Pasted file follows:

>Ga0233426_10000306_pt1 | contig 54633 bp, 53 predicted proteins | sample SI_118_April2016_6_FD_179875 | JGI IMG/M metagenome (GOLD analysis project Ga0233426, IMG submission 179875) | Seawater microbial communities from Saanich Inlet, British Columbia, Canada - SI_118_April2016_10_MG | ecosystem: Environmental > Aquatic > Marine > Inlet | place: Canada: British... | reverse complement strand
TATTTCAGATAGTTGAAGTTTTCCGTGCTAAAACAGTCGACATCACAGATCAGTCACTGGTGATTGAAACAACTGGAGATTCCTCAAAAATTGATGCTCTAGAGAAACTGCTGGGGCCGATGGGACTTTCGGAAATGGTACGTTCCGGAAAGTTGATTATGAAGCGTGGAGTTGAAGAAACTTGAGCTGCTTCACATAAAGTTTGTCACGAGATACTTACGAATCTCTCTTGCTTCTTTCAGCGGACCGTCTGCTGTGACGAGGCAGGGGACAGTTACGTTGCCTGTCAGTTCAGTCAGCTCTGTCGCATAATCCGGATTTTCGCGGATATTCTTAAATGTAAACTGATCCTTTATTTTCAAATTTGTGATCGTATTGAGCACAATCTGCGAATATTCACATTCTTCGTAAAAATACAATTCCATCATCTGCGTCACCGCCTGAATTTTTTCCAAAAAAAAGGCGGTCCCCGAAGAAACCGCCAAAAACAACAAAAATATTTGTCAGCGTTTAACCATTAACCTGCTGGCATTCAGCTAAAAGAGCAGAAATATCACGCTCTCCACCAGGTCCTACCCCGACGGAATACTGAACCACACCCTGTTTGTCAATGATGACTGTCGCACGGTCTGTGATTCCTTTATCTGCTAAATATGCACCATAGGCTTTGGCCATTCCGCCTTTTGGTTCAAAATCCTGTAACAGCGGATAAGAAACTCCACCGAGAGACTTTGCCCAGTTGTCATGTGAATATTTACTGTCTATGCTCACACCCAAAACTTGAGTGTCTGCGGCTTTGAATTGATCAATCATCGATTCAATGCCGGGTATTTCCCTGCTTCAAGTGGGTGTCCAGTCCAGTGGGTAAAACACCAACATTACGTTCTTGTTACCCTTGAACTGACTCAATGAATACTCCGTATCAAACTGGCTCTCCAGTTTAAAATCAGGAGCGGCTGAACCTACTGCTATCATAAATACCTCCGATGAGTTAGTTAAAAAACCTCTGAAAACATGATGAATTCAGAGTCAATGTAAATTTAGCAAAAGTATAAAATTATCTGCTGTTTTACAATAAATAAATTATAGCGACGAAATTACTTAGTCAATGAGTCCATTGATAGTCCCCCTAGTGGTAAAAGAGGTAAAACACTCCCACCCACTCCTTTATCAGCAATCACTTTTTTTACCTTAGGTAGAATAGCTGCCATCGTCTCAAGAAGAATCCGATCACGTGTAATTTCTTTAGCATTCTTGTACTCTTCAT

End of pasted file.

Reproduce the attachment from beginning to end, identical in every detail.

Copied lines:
>Ga0233426_10000306_pt1 | contig 54633 bp, 53 predicted proteins | sample SI_118_April2016_6_FD_179875 | JGI IMG/M metagenome (GOLD analysis project Ga0233426, IMG submission 179875) | Seawater microbial communities from Saanich Inlet, British Columbia, Canada - SI_118_April2016_10_MG | ecosystem: Environmental > Aquatic > Marine > Inlet | place: Canada: British... | reverse complement strand
TATTTCAGATAGTTGAAGTTTTCCGTGCTAAAACAGTCGACATCACAGATCAGTCACTGGTGATTGAAACAACTGGAGATTCCTCAAAAATTGATGCTCTAGAGAAACTGCTGGGGCCGATGGGACTTTCGGAAATGGTACGTTCCGGAAAGTTGATTATGAAGCGTGGAGTTGAAGAAACTTGAGCTGCTTCACATAAAGTTTGTCACGAGATACTTACGAATCTCTCTTGCTTCTTTCAGCGGACCGTCTGCTGTGACGAGGCAGGGGACAGTTACGTTGCCTGTCAGTTCAGTCAGCTCTGTCGCATAATCCGGATTTTCGCGGATATTCTTAAATGTAAACTGATCCTTTATTTTCAAATTTGTGATCGTATTGAGCACAATCTGCGAATATTCACATTCTTCGTAAAAATACAATTCCATCATCTGCGTCACCGCCTGAATTTTTTCCAAAAAAAAGGCGGTCCCCGAAGAAACCGCCAAAAACAACAAAAATATTTGTCAGCGTTTAACCATTAACCTGCTGGCATTCAGCTAAAAGAGCAGAAATATCACGCTCTCCACCAGGTCCTACCCCGACGGAATACTGAACCACACCCTGTTTGTCAATGATGACTGTCGCACGGTCTGTGATTCCTTTATCTGCTAAATATGCACCATAGGCTTTGGCCATTCCGCCTTTTGGTTCAAAATCCTGTAACAGCGGATAAGAAACTCCACCGAGAGACTTTGCCCAGTTGTCATGTGAATATTTACTGTCTATGCTCACACCCAAAACTTGAGTGTCTGCGGCTTTGAATTGATCAATCATCGATTCAATGCCGGGTATTTCCCTGCTTCAAGTGGGTGTCCAGTCCAGTGGGTAAAACACCAACATTACGTTCTTGTTACCCTTGAACTGACTCAATGAATACTCCGTATCAAACTGGCTCTCCAGTTTAAAATCAGGAGCGGCTGAACCTACTGCTATCATAAATACCTCCGATGAGTTAGTTAAAAAACCTCTGAAAACATGATGAATTCAGAGTCAATGTAAATTTAGCAAAAGTATAAAATTATCTGCTGTTTTACAATAAATAAATTATAGCGACGAAATTACTTAGTCAATGAGTCCATTGATAGTCCCCCTAGTGGTAAAAGAGGTAAAACACTCCCACCCACTCCTTTATCAGCAATCACTTTTTTTACCTTAGGTAGAATAGCTGCCATCGTCTCAAGAAGAATCCGATCACGTGTAATTTCTTTAGCATTCTTGTACTCTTCAT